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One of America's most iconic butterflies is in trouble. Here's how to help.

Some small efforts can make a big difference.

MINNEAPOLIS — One of America's most iconic creatures is in danger.

The International Union for the Conservation of Nature added the migrating monarch butterfly to its "red list" of threatened species last week and categorized it as "endangered."

The group estimates that the population of migratory monarch butterflies in North America has declined between 22% and 72% over the last decade, depending on the measurement method. 

MORE: One of the most recognizable butterflies in the world is now on the endangered list

Experts say there are ways you can help the iconic orange-and-black butterflies when they make their way across the country in an awe-inspiring annual migration. 

Gardening for butterflies

Monarch butterflies lay their eggs only on milkweed plants -- a wildflower that's essential to their life cycle. But agriculture and herbicide use have made wild milkweed harder for monarchs to find. 

Planting milkweed gives monarchs a place to lay their eggs. Another big tip? Planting other native flowers so adult butterflies can drink nectar and fuel up for their long migration. 

Credit: AP
FILE - In this Feb. 15, 2013 file photo, monarch butterflies are collected in a net to be tested for a parasite that inhibits their flight, near Zitacuaro, Mexico. (AP Photo/Marjorie Miller, File)

"The key is to try to plant native nectar plants, native milkweeds, because these are plants that will do well on the landscape with less care, and they don't pose a threat to the environment," said Dr. Ray Moranz, a pollinator ecologist with the nonprofit Xerces Society.

Moranz said with more than 120 species of milkweed in America alone, gardeners have plenty to choose from. One thing to remember: When buying a milkweed plant, always ask if the nursery sprays insecticides. 

"If you bring those plants home, and female monarchs lay their eggs on them, the caterpillars get killed by the insecticides," Moranz said. "So very bad deal."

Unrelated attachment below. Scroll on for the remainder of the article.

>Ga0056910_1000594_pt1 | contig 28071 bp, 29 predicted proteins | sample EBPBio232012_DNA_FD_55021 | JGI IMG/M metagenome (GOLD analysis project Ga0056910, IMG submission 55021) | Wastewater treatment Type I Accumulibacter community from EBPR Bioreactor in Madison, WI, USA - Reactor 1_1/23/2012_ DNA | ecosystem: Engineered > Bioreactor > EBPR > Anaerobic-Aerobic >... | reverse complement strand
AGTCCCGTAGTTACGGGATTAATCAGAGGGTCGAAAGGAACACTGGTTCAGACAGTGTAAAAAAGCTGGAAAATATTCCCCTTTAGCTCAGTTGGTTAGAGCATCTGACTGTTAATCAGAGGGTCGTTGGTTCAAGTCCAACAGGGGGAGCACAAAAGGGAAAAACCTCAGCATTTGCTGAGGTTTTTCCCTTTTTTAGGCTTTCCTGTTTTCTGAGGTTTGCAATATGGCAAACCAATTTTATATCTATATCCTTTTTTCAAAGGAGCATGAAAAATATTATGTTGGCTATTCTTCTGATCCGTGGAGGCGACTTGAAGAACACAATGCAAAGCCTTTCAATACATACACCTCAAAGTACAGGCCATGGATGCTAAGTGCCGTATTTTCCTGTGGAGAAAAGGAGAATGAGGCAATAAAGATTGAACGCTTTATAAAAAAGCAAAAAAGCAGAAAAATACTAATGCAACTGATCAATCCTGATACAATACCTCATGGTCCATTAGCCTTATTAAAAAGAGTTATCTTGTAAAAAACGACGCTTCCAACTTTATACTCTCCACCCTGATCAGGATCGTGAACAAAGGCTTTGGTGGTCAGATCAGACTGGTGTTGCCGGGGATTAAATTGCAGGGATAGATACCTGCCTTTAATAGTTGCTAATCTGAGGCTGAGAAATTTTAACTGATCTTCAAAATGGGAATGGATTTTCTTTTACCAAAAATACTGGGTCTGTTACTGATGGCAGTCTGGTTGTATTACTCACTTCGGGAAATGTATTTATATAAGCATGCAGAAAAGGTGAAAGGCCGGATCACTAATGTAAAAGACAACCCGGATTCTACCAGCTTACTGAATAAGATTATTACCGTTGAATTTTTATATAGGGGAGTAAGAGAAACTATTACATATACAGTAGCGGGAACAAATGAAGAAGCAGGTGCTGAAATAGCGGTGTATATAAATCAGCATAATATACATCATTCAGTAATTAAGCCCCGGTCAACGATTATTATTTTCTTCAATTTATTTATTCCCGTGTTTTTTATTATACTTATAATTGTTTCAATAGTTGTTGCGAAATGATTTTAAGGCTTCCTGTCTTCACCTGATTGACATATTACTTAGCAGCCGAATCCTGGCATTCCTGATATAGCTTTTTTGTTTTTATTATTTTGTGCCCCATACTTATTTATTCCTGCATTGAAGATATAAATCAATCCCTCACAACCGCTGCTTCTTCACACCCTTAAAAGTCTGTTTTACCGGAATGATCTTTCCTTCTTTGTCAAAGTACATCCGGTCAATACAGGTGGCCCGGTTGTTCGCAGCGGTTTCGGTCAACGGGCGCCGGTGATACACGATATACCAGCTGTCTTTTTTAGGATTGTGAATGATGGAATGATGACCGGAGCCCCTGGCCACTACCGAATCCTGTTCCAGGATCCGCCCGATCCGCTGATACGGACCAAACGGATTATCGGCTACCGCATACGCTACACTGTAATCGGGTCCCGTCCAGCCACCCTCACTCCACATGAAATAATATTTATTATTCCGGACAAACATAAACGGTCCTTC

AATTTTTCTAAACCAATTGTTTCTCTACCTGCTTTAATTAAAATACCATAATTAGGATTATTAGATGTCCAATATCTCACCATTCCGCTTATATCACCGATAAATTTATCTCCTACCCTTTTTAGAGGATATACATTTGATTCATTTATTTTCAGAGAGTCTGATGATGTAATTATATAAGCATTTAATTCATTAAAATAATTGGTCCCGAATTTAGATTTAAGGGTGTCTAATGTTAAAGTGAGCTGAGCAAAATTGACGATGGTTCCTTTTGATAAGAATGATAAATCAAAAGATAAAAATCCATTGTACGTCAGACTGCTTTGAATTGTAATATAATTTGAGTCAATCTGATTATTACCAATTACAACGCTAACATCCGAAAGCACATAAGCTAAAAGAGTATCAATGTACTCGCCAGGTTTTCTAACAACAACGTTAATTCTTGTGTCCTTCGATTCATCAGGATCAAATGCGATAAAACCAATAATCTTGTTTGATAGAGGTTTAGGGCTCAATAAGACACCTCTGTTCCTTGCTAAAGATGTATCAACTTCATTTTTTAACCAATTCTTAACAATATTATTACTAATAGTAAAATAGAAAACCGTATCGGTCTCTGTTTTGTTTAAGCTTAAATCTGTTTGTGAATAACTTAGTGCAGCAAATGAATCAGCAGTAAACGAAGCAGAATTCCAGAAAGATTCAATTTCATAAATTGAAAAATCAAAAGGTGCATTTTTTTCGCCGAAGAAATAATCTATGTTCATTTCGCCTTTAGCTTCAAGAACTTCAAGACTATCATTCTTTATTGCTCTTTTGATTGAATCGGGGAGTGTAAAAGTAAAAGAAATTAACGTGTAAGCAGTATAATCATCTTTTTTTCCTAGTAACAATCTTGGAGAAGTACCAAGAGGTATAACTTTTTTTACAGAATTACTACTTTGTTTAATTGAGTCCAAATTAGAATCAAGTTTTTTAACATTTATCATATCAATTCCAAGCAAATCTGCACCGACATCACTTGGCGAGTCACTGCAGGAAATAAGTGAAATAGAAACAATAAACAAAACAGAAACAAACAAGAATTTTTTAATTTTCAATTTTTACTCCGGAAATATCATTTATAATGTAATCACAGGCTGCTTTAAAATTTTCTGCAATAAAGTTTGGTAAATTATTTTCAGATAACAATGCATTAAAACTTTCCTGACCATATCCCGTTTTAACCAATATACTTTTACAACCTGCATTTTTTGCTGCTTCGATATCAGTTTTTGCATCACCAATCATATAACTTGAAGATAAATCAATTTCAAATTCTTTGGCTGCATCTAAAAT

Credit: Danita Delimont - stock.adobe.co
A monarch butterfly caterpillar nibbles swamp milkweed in Day Preserve, Illinois.

The Xerces Society has a guide to finding local milkweed varieties on its website. The National Wildlife Federation has a guide to native nectar plants for monarchs

Moranz, who has spent years making his 10-acre farm welcoming to pollinators, said it's a rewarding journey. 

"You're gonna get bees, you're gonna get butterflies. Maybe you don't get (monarchs) visiting your garden the first year, but sooner or later, they're going to arrive -- and the bees and other butterflies will be there from year one."

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Small efforts, big changes

There are ways to help monarch butterflies outside the garden, like local advocacy or speaking to lawmakers about national legislation for monarch conservation. 

"If you're planting native wildflowers, if you're convincing your city to reduce or halt its insecticide use, then that's going to be great for monarchs," Moranz said. 

Monarch butterflies face big threats -- habitat loss, increased use of herbicides and pesticides for agriculture, and the effects of climate change. But Moranz said even small efforts can make a difference. 

"Small gardens that people plant don't make a difference for bald eagles or American alligators. But they can make a difference for pollinators because pollinators are really little."

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